An aspect of the present invention relates to an apparatus for preparing multiple plant embryos for plant production. The apparatus includes a fluid-delivery structure for delivering input liquid to the multiple plant embryos, a cleaning station in fluid communication with the fluid-delivery structure and configured to hold the multiple plant embryos to receive input liquid from the fluid-delivery structure to clean cellular debris from the multiple plant embryos, an outlet mechanism in fluid communication with the cleaning station and configured to receive output liquid from the cleaning station, and a controller configured to control at least one of the fluid-delivery structure, the cleaning station, and the outlet mechanism.

In an embodiment, the fluid-delivery structure can include a spray mechanism for spraying the multiple plant embryos.

In another embodiment, the cleaning station can include a wash unit for washing the multiple plant embryos, and a rinse unit for rinsing the multiple plant embryos.

In yet another embodiment, the rinse unit can include a porous material configured to hold the multiple plant embryos and having a pore size within a range of 15 microns to 65 microns. The porous material can be configured to hold the multiple plant embryos, the porous material being removable to remove the multiple plant embryos from the rinse unit.

In yet another embodiment, the cleaning station can include a holding unit that transports the multiple plant embryos from the wash unit to the rinse unit. The holding unit can include a porous material in which the pore size can be within the range of 400 microns to 900 microns. The holding unit can include a first porous material configured to hold the multiple plant embryos and having a first pore size. The rinse unit can include a second porous material configured to hold the multiple plant embryos and having a second pore size. Preferably, the second pore size is smaller than the first pore size.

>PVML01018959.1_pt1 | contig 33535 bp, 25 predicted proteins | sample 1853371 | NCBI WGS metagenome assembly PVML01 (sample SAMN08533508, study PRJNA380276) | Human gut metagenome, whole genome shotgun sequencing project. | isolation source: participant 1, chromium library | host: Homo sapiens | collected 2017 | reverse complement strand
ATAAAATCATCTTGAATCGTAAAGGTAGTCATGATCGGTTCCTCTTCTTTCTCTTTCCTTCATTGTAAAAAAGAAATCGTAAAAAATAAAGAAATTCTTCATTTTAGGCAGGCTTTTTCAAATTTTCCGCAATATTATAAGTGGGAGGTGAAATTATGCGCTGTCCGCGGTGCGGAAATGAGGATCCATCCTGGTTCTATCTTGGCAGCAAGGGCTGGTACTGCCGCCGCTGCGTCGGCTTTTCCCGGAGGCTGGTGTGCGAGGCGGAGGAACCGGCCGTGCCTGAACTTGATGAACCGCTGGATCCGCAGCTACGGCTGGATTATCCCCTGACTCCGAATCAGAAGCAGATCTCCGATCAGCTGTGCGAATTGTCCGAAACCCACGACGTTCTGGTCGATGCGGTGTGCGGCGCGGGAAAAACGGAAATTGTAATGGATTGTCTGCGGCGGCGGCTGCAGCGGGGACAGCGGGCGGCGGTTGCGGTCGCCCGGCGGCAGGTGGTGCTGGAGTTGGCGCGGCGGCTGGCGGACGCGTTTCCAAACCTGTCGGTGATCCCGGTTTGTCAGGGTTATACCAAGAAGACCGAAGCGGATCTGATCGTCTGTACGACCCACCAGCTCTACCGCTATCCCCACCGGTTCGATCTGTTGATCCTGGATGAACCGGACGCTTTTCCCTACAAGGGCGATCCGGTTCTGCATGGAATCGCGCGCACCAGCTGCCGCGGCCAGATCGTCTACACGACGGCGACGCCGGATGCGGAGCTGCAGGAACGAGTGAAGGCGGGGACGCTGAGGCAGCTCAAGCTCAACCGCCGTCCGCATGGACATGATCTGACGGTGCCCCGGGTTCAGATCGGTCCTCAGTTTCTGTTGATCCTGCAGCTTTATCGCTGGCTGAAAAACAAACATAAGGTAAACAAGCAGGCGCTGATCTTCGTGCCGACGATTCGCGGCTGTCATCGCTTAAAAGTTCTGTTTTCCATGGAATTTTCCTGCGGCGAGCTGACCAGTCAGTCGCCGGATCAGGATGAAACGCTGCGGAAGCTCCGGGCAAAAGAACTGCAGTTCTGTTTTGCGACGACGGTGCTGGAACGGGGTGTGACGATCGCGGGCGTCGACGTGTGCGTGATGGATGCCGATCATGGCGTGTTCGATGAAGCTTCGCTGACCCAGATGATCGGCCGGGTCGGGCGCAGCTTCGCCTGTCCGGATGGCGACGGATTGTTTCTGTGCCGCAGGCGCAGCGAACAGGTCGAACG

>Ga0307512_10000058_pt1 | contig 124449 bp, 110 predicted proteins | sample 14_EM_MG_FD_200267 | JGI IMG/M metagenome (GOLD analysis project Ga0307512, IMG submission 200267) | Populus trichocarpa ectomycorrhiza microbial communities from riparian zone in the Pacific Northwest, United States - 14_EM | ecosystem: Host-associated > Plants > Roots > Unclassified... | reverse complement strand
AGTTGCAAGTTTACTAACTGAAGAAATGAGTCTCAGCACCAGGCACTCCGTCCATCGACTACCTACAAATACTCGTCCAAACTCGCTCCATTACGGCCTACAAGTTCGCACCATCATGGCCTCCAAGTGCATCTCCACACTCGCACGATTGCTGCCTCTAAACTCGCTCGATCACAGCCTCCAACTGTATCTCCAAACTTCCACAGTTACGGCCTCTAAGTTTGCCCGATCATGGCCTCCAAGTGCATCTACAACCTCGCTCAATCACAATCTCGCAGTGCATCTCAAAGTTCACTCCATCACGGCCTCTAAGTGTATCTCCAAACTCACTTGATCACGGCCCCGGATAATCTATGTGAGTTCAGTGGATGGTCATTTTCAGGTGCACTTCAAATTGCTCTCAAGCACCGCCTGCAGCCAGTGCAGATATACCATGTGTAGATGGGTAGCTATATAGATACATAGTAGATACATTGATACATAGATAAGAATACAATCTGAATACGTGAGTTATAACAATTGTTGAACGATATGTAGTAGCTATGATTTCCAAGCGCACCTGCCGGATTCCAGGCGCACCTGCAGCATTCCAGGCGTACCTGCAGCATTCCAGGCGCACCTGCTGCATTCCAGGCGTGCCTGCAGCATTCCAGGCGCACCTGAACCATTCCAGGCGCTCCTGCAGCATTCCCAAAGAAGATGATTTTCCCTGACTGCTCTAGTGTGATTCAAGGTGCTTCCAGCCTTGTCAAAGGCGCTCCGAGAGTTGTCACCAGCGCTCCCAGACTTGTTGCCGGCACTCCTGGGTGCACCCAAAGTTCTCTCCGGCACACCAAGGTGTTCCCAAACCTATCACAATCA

In yet another embodiment, at least one of the fluid delivery structure, wash unit, rinse unit, and holding unit includes a substantially transparent housing to permit monitoring of at least one of washing and rinsing through the substantially transparent housing.

In yet another embodiment, the apparatus includes structure controlled by the controller to move the holding unit from the wash unit to the rinse unit.

In yet another embodiment, the outlet mechanism can include a first outlet in fluid communication with the wash unit and configured to receive output liquid from the wash unit, and a second outlet in fluid communication with the rinse unit and configured to receive output liquid from the rinse unit.

In yet another embodiment, the apparatus can include a negative pressure source in fluid communication with the outlet mechanism to provide a negative pressure. The negative pressure source can include a vacuum system comprising an electronic valve connected to a vacuum pump. The negative pressure source can include a check valve in fluid communication with the cleaning station and configured to operate as a function of output liquid weight and a force of the negative pressure.

In another embodiment, preferably, the controller is configured to control the flow of input liquid through the fluid-delivery structure. The controller can be configured to control the pressure of input liquid delivered by the fluid-delivery structure. The controller can be configured to maintain the impingement of the input liquid within a range of 0.00506 to 0.027 pounds per square inch at a normalized standard distance of twelve inches.

In yet another embodiment, the apparatus can include a negative pressure source in fluid communication with the outlet mechanism, wherein the controller is configured to control a pressure of input liquid delivered by the fluid-delivery structure and to control a pressure supplied by the negative pressure source to the outlet mechanism.

In yet another embodiment, the cleaning station can include a wash unit, and a rinse unit configured to hold the multiple plant embryos. The outlet mechanism can include a first outlet in fluid communication with the wash unit and configured to receive first output liquid from the wash unit, and a second outlet in fluid communication with the rinse unit and configured to receive second output liquid from the rinse unit. The apparatus can further include a negative pressure source in fluid communication with the first and second outlets to supply negative pressure to the first and second outlets, wherein the controller is configured to control the fluid-delivery structure and the negative pressure source.